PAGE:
JERUSALEM - The United States plans to sell Israel $319 million worth of air-launched bombs, including 500 "bunker busters" able to penetrate Iran's underground nuclear facilities, Israeli security sources said on Tuesday.
The Haaretz newspaper quoted a Pentagon report as saying the planned procurement sought "to maintain Israel's qualitative advantage and advance U.S. strategic and tactical interests."
The United States plans to sell Israel $319 million worth of air-launched bombs, including 500 'bunker busters' able to penetrate Iran's underground nuclear facilities, Israeli security sources said on September 21, 2004. The Haaretz newspaper quoted a Pentagon report as saying the planned procurement sought 'to maintain Israel's qualitative advantage and advance U.S. strategic and tactical interests.' A GBU-27 laser guided 'bunker buster' bomb is seen in this undated file photo. Photo by Reuters
The U.S. embassy in Israel had no comment, referring queries to Washington. Israel's Defense Ministry also declined comment.
But a senior Israeli security source who confirmed the Haaretz story told Reuters: "This is not the sort of ordnance needed for the Palestinian front. Bunker busters could serve Israel against Iran, or possibly Syria."
Haaretz quoted Israeli government sources as saying the sale, including 4,500 other guided munitions, was not expected to go through until after the U.S. elections in November. Earlier this month, Haaretz said Israel sought to obtain the U.S.-made, one-ton "bunker buster" bombs for a possible future strike against arch-foe Iran's atomic development program, which the Jewish state considers a strategic threat.
"This relationship has a long history. The United States has given Israel more advanced weapons than this," a spokesman for Iran's Defense Ministry said.
"This could be psychological warfare to test us," he added.
Tehran denies hostile designs, saying its nuclear program has peaceful purposes only. This week, it rejected international calls to comply with a U.N. International Atomic Energy Agency demand that it halt all uranium-enrichment activities.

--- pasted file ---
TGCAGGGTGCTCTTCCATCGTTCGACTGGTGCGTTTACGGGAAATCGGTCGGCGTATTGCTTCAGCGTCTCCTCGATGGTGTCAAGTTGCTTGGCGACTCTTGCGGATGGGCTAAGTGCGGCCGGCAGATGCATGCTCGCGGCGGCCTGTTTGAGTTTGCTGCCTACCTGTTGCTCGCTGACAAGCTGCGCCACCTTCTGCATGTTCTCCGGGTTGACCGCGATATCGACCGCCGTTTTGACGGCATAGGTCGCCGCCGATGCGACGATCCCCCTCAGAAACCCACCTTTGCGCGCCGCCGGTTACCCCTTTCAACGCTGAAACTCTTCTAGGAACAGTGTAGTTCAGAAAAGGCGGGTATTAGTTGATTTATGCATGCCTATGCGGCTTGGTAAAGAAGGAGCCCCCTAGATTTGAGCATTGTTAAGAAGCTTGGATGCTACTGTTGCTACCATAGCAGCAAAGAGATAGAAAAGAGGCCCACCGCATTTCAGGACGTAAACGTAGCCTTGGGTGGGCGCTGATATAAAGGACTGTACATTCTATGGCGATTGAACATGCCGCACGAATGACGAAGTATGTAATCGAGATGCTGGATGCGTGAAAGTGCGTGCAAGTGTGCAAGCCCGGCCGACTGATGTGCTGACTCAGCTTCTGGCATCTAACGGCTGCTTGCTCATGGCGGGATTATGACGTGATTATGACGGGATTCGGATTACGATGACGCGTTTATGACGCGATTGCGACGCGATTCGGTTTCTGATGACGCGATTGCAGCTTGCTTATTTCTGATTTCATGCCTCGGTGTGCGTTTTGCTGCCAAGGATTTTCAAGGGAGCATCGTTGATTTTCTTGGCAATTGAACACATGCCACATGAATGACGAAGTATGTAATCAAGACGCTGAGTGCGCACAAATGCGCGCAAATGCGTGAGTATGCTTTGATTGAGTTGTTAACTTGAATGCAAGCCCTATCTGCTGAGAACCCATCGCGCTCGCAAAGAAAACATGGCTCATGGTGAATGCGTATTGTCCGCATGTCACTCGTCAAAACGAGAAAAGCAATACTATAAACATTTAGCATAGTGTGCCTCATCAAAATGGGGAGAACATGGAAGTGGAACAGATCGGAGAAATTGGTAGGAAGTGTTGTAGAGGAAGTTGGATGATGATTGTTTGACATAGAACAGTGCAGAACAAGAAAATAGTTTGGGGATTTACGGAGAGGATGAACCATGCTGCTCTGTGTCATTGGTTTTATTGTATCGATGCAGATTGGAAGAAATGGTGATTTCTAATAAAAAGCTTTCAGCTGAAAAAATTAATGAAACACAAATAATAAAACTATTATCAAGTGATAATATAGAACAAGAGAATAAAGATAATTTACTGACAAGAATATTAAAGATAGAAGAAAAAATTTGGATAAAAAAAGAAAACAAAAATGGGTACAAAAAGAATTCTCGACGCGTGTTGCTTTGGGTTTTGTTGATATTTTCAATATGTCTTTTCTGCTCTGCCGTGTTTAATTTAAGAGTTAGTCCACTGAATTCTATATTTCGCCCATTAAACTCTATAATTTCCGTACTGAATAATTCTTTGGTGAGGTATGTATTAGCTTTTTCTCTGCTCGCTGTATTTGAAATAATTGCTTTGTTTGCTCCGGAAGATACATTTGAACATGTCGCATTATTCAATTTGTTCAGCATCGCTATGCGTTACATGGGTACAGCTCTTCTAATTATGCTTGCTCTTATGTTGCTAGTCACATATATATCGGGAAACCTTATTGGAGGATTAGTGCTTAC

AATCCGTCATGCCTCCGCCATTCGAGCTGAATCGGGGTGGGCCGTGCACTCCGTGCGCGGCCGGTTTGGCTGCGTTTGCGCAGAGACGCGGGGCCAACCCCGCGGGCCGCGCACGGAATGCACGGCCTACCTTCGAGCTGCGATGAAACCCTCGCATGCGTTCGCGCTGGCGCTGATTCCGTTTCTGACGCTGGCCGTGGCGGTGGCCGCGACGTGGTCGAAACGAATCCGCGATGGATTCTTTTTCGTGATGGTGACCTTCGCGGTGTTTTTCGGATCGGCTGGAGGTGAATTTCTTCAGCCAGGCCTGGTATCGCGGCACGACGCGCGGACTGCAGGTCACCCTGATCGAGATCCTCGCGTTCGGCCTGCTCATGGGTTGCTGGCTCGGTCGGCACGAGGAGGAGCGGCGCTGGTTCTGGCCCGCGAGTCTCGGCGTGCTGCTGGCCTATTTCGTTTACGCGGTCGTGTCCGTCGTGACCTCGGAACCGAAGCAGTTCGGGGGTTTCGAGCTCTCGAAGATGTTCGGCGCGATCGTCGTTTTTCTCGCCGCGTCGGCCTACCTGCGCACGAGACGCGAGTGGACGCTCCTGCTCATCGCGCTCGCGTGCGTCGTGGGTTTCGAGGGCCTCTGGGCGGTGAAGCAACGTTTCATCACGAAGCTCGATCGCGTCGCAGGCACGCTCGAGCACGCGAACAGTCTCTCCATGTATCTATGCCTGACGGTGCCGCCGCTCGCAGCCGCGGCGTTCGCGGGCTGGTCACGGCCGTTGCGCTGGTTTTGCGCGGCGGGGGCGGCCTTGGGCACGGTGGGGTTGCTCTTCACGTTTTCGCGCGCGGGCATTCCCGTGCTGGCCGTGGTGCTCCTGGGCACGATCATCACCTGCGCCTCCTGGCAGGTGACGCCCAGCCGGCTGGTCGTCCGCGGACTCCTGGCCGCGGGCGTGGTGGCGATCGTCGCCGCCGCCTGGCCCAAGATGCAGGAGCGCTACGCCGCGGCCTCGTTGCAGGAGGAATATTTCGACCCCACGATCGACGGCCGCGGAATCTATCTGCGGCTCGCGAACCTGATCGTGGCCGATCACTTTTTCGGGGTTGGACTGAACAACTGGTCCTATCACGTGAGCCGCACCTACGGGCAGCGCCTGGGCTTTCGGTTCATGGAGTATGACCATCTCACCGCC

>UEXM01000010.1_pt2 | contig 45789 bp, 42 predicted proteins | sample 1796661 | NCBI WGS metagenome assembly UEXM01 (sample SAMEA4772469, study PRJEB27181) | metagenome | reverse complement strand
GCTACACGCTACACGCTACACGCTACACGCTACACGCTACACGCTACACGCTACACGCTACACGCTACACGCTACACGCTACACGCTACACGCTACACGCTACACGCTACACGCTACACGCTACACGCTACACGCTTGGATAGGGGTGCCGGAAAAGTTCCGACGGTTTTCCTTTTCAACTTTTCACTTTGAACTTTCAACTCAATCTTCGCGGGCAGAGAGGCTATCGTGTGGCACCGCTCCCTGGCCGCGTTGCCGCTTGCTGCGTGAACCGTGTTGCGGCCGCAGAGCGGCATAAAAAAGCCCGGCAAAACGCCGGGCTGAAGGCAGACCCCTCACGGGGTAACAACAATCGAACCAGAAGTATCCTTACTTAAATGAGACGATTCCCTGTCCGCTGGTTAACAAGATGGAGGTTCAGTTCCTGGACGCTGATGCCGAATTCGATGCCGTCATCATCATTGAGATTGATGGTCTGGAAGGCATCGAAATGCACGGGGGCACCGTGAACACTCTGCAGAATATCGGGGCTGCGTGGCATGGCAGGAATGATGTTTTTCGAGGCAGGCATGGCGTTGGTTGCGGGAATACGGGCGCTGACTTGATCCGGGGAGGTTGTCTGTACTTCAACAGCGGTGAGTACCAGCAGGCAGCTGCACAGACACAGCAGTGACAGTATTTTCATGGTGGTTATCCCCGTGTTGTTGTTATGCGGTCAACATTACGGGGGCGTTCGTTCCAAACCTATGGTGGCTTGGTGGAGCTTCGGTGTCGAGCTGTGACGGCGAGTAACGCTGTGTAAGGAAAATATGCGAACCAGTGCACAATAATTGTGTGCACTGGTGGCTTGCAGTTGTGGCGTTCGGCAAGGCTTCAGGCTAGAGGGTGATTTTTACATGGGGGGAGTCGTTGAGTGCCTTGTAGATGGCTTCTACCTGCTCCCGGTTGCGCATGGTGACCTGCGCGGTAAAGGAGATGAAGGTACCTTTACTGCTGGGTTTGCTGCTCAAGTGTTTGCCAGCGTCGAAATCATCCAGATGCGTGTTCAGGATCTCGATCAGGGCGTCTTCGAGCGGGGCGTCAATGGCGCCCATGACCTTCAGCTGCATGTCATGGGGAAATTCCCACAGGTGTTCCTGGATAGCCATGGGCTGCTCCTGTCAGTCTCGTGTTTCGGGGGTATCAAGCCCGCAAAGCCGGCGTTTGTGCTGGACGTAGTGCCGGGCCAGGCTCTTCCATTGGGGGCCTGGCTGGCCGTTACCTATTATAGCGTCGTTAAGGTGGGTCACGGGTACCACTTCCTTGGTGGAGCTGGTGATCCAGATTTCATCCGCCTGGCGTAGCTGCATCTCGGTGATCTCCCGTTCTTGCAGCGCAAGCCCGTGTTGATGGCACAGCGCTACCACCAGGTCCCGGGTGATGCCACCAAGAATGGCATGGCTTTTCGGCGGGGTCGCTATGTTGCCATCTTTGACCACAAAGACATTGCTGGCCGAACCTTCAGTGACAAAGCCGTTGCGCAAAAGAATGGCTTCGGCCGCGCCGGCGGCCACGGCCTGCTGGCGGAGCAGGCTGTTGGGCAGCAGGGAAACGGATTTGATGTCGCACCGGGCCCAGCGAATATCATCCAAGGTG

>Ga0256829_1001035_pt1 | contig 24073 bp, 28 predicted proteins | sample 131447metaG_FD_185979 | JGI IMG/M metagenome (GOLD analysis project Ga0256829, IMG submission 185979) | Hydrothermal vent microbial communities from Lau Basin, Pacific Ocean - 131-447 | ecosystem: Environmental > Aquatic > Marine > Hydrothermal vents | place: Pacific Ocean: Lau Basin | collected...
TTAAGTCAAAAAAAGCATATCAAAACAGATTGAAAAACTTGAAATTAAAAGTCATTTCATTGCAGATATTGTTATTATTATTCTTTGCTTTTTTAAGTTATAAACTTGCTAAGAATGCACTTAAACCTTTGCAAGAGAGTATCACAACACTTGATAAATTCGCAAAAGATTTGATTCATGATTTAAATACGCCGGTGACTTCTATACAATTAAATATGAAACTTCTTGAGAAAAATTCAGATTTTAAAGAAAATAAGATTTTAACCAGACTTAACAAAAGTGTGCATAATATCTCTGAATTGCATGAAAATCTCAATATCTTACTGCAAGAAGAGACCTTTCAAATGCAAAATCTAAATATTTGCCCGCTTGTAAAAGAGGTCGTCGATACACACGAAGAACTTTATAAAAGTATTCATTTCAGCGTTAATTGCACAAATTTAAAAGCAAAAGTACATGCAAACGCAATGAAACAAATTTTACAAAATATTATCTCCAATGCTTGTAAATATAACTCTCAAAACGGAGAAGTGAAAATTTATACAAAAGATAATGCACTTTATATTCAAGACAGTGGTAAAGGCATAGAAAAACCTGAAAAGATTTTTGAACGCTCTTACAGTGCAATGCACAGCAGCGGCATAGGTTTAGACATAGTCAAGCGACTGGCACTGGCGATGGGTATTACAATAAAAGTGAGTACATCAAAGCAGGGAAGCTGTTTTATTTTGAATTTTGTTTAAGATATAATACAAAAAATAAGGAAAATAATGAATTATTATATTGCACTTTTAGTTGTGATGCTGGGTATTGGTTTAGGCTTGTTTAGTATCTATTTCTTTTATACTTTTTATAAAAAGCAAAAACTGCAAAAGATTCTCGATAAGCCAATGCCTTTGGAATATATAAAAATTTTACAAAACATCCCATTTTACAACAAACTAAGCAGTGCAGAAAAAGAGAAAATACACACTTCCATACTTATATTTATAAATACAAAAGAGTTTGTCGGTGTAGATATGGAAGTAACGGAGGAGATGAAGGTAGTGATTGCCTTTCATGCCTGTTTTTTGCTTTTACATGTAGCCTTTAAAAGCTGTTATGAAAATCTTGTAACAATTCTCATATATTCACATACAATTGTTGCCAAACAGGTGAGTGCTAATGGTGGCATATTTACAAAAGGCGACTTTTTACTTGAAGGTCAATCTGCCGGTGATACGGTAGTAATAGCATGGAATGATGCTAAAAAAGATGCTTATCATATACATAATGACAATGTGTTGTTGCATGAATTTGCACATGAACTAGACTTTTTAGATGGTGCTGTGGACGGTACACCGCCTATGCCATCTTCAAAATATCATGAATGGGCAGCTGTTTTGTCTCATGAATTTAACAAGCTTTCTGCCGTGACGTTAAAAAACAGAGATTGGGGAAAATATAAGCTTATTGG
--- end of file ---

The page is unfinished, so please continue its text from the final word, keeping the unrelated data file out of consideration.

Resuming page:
Among the nuclear facilities that Iran has declared are uranium mines near the city of Yazd, and a uranium-enrichment plant in Natanz incorporating large underground buildings that could accommodate thousands of gas centrifuges.
Western diplomats accuse Iran of having several undeclared facilities close to Tehran thought to be related to uranium enrichment, a process the United States and some other countries believe Tehran will use to produce fissile material for weapons.
The exiled Iranian opposition group known as the National Council of Resistance of Iran (NCRI) says Iran is constructing numerous secret facilities under its Defense Ministry.
Known by the military designations GBU-27 or GBU-28, "bunker busters" are guided by lasers or satellites and can penetrate up to 30 feet of earth and concrete. Israel may already have some of the bombs for its U.S.-supplied F-15 fighter jets.
"As they are part of the weapon set for the F-15, I would assume them to be in place," said Robert Hewson, editor of Jane's Air-Launched Weapons. He said the bombs proved effective in the 1991 Gulf war and 1990s NATO strikes on Serbian forces.
Israel, which is widely assumed to be the Middle East's only nuclear-armed nation, wants to stop Iran going atomic, but officials say diplomatic pressure on Tehran is the best method.
Many believe a military strike, especially by Israel, could kill off any chance of a diplomatic resolution or efforts by Iranian opposition groups to achieve internal reform.
"I think (military action) should be a last, last, last resort. Unlike Iraq and North Korea, there is at least some chance of bringing about an undermining of the Velayat-e Faqih's authority," former CIA director R. James Woolsey told Reuters this month, referring to Iran's ruling Islamic clerics.
Convinced Saddam Hussein was developing nuclear weapons, Israel bombed Iraq's Osiraq reactor in 1981. While the move drew international censure, eventually many U.S. experts saw it as an important blow to Saddam's strategic weapons capabilities.
"The response of the United States was, unfortunately, negative with respect to Osiraq," Woolsey said. "The Israelis were right and everybody else was wrong, including us, in 1981."
The Osiraq strike did not stop Saddam's quest for the bomb. Instead, Iraq went underground and worked in secret until the program was uncovered by the U.N. nuclear watchdog in 1991.
© 2004 Reuters